By Matt Dolloff, 985TheSportsHub.com
Professional football can't be played in gym shorts. That wouldn't be safe. Even if you spring for helmets and shoulder pads. As players are often quick to say during offseason workouts, it's not "real football" until you're practicing in full pads.
That day arrives for the Patriots on Saturday in Foxborough, when the Super Bowl champs will follow up two noticeably light training camp practices with a jump to full contact. For Bill Belichick, it'll be his first real opportunity to evaluate the development of his roster, particularly in more physical areas like line play and the running game. For the players, it's the first chance to play closer to the gear of an actual game.
That first crunch of the pads happened earlier and much more often before 2011, when the new CBA dialed things back significantly. But for a lot of players, limited padded practices and the elimination of two-a-days at the pro level have seemingly made them crave it more.
"You look forward to putting them on of course, and get some contact going," said running back Rex Burkhead on Friday. "As a running back, something that we have to be able to do is break tackles and make people miss. For the most part, from the spring until now it's been more of a passing emphasis just because you can't hit or anything.
"I'm just looking forward to getting physical. That's the game of football, it's a physical game and really just getting pads on pads."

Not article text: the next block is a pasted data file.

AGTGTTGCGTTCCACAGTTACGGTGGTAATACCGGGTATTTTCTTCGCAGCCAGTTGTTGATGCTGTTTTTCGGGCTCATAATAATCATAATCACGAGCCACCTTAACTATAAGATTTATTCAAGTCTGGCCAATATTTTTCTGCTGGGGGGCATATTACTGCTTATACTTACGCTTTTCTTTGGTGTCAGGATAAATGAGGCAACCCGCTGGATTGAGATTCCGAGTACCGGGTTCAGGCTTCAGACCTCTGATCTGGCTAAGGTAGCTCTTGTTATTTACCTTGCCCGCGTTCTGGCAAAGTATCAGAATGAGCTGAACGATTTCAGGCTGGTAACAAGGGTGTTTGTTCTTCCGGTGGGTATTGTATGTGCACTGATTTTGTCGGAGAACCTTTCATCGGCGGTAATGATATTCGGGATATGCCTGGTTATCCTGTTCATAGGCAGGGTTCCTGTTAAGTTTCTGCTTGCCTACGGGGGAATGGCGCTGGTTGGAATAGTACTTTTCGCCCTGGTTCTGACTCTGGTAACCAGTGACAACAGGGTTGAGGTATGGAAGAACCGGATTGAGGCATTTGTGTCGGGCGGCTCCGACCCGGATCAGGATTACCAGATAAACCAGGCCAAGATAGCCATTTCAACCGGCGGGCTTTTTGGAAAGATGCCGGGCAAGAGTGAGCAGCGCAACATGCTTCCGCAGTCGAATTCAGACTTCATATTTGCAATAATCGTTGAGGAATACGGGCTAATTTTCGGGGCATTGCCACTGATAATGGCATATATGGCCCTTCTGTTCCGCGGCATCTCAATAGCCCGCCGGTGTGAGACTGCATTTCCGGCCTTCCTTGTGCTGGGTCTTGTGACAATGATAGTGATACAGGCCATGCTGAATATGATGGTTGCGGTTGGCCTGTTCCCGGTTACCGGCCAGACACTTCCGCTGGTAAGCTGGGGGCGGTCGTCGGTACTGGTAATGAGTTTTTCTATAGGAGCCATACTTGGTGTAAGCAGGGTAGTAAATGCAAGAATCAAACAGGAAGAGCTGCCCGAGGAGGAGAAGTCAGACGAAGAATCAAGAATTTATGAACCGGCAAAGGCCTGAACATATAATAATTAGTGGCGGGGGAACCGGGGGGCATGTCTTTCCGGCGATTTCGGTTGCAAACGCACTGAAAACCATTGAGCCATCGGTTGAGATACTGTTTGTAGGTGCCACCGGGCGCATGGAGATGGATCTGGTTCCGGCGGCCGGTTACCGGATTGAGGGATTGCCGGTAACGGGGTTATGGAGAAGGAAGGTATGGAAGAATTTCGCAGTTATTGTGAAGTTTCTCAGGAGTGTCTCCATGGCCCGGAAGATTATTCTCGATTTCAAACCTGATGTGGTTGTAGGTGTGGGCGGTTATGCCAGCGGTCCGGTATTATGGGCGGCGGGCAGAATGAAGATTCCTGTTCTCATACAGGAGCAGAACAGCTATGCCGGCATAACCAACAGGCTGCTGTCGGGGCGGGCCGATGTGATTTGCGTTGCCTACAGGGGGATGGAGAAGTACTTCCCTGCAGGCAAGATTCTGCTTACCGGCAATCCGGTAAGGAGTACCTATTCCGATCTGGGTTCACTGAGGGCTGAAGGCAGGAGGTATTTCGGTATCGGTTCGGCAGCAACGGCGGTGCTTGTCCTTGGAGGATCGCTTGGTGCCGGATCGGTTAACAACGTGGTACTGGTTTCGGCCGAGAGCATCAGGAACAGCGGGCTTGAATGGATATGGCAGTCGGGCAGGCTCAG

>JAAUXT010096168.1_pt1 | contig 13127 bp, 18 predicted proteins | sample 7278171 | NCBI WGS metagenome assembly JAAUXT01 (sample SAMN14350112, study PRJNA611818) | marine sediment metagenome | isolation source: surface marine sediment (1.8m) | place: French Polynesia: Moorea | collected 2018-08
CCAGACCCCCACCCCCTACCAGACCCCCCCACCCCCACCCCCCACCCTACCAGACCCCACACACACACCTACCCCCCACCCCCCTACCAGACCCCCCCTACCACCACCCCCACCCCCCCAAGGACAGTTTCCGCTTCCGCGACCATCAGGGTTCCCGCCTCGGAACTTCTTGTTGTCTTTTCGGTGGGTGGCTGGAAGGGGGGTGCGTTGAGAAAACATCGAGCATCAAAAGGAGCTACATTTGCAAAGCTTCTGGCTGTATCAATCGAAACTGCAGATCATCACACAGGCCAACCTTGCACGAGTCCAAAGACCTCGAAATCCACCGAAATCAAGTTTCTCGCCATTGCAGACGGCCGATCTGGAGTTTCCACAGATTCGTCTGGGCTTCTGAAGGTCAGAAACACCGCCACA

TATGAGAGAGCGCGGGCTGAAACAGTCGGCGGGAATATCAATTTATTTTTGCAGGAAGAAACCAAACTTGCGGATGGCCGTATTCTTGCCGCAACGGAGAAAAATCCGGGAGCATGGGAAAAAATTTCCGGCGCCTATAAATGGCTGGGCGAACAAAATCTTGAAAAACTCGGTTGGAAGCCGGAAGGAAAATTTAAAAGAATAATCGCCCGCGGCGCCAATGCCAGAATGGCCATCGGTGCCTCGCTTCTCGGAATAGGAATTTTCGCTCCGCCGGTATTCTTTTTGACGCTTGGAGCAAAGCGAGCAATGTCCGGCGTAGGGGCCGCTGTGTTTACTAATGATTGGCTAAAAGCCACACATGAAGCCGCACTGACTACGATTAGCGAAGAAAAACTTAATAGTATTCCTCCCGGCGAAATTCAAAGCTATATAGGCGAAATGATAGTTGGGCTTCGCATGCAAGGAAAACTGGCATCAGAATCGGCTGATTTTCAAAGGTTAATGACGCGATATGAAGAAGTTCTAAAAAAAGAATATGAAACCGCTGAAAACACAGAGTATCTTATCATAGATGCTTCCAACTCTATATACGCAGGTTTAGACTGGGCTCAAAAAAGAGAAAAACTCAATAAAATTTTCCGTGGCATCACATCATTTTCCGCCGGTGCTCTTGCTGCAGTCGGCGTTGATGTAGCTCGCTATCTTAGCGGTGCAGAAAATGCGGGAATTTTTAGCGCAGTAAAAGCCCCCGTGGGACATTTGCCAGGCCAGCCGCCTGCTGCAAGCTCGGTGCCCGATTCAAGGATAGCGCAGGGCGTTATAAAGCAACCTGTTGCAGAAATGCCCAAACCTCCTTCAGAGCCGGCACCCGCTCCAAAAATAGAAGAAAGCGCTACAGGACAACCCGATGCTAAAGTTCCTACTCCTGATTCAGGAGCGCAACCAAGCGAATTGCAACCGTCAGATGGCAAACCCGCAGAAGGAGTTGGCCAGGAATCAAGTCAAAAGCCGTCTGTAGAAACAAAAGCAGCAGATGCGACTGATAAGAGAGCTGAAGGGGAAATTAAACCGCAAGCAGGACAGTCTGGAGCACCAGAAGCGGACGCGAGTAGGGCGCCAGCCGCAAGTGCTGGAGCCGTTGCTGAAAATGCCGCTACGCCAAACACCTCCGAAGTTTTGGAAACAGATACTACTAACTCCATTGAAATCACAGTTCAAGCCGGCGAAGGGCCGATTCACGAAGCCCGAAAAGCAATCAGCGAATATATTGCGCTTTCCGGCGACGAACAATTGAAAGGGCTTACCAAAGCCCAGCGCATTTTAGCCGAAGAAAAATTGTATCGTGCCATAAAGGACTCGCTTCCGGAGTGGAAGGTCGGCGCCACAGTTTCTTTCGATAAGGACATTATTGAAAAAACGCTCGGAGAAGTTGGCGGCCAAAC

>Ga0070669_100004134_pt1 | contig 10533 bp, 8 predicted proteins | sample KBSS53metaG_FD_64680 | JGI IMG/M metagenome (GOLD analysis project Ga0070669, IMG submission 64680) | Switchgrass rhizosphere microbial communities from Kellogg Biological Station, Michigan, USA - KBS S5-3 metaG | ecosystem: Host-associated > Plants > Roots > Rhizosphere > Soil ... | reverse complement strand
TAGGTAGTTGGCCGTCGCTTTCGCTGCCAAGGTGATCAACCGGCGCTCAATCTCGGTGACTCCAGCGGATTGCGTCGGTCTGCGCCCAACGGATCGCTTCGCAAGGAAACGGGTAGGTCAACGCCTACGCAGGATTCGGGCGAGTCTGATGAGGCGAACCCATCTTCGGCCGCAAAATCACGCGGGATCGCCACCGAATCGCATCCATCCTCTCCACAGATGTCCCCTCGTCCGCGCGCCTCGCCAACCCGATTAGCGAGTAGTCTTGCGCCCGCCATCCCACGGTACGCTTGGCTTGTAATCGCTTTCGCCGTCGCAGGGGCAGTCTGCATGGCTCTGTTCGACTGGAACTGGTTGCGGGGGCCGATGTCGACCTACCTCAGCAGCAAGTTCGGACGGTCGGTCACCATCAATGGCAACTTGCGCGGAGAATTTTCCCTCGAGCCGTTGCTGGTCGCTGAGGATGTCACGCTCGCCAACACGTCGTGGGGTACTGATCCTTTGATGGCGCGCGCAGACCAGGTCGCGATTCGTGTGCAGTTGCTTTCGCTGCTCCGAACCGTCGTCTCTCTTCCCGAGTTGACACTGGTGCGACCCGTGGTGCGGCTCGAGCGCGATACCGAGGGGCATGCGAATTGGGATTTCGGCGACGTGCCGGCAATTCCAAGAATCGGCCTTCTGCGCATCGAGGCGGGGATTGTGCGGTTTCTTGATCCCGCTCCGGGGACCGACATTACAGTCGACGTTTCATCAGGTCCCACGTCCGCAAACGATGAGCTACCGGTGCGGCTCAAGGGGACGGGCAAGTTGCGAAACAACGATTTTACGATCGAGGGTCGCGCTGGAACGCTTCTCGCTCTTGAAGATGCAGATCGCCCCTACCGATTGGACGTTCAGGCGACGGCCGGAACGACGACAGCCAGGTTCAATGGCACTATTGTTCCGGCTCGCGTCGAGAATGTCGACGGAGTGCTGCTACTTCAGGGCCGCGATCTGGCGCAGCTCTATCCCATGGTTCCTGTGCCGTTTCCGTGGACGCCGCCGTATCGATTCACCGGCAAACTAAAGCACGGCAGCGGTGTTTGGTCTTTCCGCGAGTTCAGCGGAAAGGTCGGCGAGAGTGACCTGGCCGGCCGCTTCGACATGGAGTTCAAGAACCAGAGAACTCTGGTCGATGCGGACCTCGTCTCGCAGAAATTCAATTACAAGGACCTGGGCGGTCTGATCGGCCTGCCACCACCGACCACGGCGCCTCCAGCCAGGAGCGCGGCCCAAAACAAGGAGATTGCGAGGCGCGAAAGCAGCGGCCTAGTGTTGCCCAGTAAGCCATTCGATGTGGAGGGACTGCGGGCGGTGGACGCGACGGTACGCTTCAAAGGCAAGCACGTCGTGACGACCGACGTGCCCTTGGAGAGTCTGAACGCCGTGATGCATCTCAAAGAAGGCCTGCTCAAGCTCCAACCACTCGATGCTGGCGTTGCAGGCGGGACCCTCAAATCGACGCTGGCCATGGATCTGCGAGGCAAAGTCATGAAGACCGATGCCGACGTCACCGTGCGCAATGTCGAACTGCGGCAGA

There's really no way to physically prepare for the leap from shells and walkthroughs to pads and car crashes. It's more about mentally preparing, morphing into a game day mindset. Defensive end Keionta Davis is just making sure he doesn't lose sight of the details.
"Definitely the physical part is the hardest part to get back into," Davis said Friday. "But you still have to remember, it's the same things you've been doing, and just add another element to it. It's part of getting ready for the season, just stacking more things onto it. For me it's just being rested, getting ready mentally, and don't let the physical aspect overwhelm the fundamentals and things like that."
If you could bet on the first Patriot to crack a thunderous hit on a ball carrier in competitive drills, safety Patrick Chung would be a safe bet. But he practiced the first two days in a red non-contact jersey and doesn't appear ready for full-bore football in his recovery from arm and shoulder surgeries. There are other candidates to set that tone.
Second-year linebacker Ja'Whaun Bentley described himself as "a thumper, definitely a physical football player" a year ago, when he spoke with local reporters for the first time after the Patriots drafted him. Now in his second year and healthy after a torn bicep ended his rookie season early, Bentley isn't pigeonholing himself. Even as he gets his first chance to thump someone.
"I said a lot of things as a rookie, but I feel you just come out here and do whatever they need you to do," Bentley said Thursday. "I don't do labels. I don't put labels on myself. The sky's the limit for everybody out here. You just go out here and find what you work best at and the coaches will put you in the right position to make plays."
Regardless, Bentley certainly hopes to be in position to get physical. Patriots up and down the roster are feeling the itch as they've gotten closer to day one of full pads. Bentley knows how excited he and his teammates are for Saturday.
"Aren't we all?"
Matt Dolloff is a writer and digital producer for 985TheSportsHub.com. Any opinions expressed do not necessarily reflect those of 98.5 The Sports Hub, Beasley Media Group, or any subsidiaries. Have a news tip, question, or comment for Matt? Follow him on Twitter @mattdolloff or email him at [email protected].